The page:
In recent years, there have appeared to be a proliferation of vehicle recalls. While the perception may be that the recalls were limited to only a couple of major manufacturers, do not be misled. Automotive recalls occur more frequently than most anyone will care to admit and no-one manufacturer has a flawless record.
Sometimes, the issue is minor – annoying, really. Other times, the recall could be the result of some major problem. Regardless, recalls are a serious business and you would be well-advised to respond – before anything troubling occurs.
An auto recall occurs when a manufacturer or the National Highway Traffic Safety Administration (NHTSA) determines that a car model (or several models) has a safety-related defect or does not comply with a federal safety standard. When this happens, the automaker is obligated to alert owners to the problem and usually offer a free repair. Keep in mind that a recall doesn’t mean that the entire vehicle will be replaced. You may hear or read about a pending recall from a newspaper or television. The manufacturer may not be in touch for a short time after since they need to ensure that their dealer networks are in a position to complete the necessary work in a timely manner. You can also stay up-to-date on recalls by visiting the NHTSA’s website. http://www-odi.nhtsa.dot.gov/subscriptions/index.cfm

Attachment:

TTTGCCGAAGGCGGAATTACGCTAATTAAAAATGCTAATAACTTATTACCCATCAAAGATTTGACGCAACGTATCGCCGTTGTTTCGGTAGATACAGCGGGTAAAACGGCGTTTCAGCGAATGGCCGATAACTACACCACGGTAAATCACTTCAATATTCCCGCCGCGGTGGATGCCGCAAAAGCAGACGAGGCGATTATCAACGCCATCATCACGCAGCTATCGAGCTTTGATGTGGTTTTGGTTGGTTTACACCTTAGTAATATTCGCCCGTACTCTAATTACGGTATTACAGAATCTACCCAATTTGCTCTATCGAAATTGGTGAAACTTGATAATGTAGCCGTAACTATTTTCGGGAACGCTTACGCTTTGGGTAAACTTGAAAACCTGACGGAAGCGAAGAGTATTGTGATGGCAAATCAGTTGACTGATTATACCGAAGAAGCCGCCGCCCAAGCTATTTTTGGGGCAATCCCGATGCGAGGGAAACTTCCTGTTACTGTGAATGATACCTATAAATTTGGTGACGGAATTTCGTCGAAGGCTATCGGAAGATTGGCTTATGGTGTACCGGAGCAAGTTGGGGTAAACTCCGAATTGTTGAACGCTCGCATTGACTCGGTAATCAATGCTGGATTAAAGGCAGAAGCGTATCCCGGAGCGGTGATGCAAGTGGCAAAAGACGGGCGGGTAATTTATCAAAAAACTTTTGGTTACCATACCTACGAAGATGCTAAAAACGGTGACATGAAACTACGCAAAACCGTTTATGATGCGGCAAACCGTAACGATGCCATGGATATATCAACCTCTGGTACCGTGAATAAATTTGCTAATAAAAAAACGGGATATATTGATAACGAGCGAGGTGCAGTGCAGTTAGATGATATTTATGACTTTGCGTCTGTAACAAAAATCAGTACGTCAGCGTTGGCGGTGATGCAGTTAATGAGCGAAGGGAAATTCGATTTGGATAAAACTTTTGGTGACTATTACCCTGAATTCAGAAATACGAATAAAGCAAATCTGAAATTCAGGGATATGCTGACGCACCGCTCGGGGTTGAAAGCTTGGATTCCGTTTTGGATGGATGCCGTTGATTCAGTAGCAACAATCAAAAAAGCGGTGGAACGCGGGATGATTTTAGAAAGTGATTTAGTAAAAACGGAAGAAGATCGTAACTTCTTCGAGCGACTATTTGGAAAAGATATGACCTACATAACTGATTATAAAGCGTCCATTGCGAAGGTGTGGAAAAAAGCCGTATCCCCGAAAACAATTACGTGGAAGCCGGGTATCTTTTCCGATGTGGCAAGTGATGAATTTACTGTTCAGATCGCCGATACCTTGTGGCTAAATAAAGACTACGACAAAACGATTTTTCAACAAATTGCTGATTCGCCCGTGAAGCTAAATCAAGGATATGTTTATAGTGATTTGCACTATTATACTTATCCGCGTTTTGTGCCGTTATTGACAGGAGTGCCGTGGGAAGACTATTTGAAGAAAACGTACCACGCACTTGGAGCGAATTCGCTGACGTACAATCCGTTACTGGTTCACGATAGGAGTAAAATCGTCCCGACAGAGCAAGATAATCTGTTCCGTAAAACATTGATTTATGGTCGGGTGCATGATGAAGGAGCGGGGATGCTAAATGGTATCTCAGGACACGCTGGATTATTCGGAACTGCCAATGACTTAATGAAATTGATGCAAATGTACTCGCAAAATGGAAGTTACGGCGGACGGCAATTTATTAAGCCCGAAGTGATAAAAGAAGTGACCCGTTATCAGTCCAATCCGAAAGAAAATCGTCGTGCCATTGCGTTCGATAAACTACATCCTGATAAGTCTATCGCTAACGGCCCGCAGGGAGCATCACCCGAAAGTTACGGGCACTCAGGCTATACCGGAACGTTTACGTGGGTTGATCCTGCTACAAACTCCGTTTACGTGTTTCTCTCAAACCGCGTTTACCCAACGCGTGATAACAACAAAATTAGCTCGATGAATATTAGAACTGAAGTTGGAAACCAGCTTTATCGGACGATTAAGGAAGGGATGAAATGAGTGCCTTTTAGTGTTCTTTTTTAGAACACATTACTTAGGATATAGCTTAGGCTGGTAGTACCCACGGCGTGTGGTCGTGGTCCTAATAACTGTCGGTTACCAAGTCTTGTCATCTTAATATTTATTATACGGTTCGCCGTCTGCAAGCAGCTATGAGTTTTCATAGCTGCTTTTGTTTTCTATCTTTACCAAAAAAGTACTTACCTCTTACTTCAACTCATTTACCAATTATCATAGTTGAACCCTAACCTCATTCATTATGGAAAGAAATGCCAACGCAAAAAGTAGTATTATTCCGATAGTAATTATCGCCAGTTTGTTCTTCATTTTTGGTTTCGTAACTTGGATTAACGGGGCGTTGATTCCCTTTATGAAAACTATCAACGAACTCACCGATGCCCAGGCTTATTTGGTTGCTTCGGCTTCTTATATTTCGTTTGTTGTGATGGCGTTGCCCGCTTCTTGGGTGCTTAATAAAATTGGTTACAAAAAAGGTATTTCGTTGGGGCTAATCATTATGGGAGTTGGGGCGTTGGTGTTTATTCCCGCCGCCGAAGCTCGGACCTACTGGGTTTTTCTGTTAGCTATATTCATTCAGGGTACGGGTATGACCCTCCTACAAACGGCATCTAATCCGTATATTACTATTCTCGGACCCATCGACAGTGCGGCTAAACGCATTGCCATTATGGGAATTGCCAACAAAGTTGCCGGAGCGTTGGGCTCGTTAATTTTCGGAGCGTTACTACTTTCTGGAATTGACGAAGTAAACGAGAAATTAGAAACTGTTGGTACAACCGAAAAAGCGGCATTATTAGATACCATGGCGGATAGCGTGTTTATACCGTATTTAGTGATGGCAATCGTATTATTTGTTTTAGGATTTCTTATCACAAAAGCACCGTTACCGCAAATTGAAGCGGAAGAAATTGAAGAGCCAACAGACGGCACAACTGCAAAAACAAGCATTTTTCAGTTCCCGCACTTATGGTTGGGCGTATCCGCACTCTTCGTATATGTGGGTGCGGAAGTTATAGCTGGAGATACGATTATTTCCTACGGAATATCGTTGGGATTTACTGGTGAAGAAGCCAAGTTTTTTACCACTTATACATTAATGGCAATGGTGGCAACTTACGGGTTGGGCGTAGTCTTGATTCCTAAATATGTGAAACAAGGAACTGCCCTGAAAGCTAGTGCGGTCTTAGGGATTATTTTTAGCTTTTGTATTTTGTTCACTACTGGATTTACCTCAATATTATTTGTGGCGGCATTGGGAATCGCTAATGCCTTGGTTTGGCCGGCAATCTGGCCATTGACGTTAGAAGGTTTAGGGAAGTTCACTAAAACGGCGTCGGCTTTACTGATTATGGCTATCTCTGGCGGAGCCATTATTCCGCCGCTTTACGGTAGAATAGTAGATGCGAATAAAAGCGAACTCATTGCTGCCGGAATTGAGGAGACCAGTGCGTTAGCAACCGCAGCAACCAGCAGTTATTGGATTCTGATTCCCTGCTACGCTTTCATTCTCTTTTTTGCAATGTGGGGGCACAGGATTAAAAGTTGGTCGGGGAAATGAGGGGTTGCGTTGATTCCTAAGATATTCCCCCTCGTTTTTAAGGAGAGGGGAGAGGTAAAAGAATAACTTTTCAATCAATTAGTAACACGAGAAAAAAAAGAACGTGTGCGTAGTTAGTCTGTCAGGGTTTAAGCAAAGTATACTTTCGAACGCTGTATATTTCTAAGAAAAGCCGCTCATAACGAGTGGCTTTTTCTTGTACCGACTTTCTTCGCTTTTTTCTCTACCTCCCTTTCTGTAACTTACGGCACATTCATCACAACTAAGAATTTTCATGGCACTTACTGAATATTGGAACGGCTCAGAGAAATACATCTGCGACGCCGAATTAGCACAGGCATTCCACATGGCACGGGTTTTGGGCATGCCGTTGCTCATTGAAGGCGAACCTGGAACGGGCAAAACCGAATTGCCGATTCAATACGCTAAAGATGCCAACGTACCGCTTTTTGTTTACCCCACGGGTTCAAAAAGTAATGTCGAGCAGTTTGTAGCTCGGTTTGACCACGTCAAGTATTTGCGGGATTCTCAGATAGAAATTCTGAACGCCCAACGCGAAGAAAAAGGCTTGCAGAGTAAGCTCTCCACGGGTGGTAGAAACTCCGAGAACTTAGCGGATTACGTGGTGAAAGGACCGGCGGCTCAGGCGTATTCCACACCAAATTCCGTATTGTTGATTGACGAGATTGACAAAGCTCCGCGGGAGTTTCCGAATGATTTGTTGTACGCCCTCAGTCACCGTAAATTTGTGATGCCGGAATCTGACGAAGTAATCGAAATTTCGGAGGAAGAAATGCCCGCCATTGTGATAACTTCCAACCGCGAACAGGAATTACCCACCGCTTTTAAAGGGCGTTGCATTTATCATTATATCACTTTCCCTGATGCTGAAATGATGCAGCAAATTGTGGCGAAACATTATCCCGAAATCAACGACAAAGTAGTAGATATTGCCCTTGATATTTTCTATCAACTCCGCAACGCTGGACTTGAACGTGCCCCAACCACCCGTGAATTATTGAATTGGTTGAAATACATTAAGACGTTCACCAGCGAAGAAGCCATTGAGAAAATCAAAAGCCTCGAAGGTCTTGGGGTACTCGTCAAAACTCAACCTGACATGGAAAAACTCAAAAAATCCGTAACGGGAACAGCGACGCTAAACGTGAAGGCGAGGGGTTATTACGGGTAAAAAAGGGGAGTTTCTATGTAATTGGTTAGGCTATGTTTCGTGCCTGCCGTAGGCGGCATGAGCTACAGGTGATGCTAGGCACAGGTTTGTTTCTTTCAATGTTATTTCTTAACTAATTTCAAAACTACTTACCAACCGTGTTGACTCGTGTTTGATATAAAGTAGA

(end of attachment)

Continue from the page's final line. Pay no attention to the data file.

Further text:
In the event your vehicle is recalled, the letter you received should contain the following:
• A description of the defect;
• The risk or hazard posed by the problem (including the kinds of injuries it can cause);
• Potential warning signs;
• How the manufacturer plans to fix the problem (including when the repair will be available and how long it’ll take); and,
• Instructions regarding what you should do next.
If you ever receive a recall notice regarding tires, you must have the repair work completed within 60 days of receiving notification.
If you don’t receive a car recall notice, however, you can search through current safety recalls on the NHTSA’s site. Whether you received a letter or not, the manufacturer is still obligated to repair the defect (for free). The NHTSA recalls site is usually updated before the letters go out, so it’s a great resource.
Does a safety recall mean I’m in immediate danger? No. If your car is on a recall list, it doesn’t automatically mean you’re in danger. However, if you learn that your vehicle has been recalled, have it repaired as soon as possible, especially if the defect could pose a major safety hazard.
Remember, if your vehicle is on the NHTSA’s recall list, all recall-related fixes should be done free of charge. You’ll need to take your car to an authorized dealer since they contract directly with the manufacturer. To avoid complications, it’s best to bring your recall letter with you – if you have one.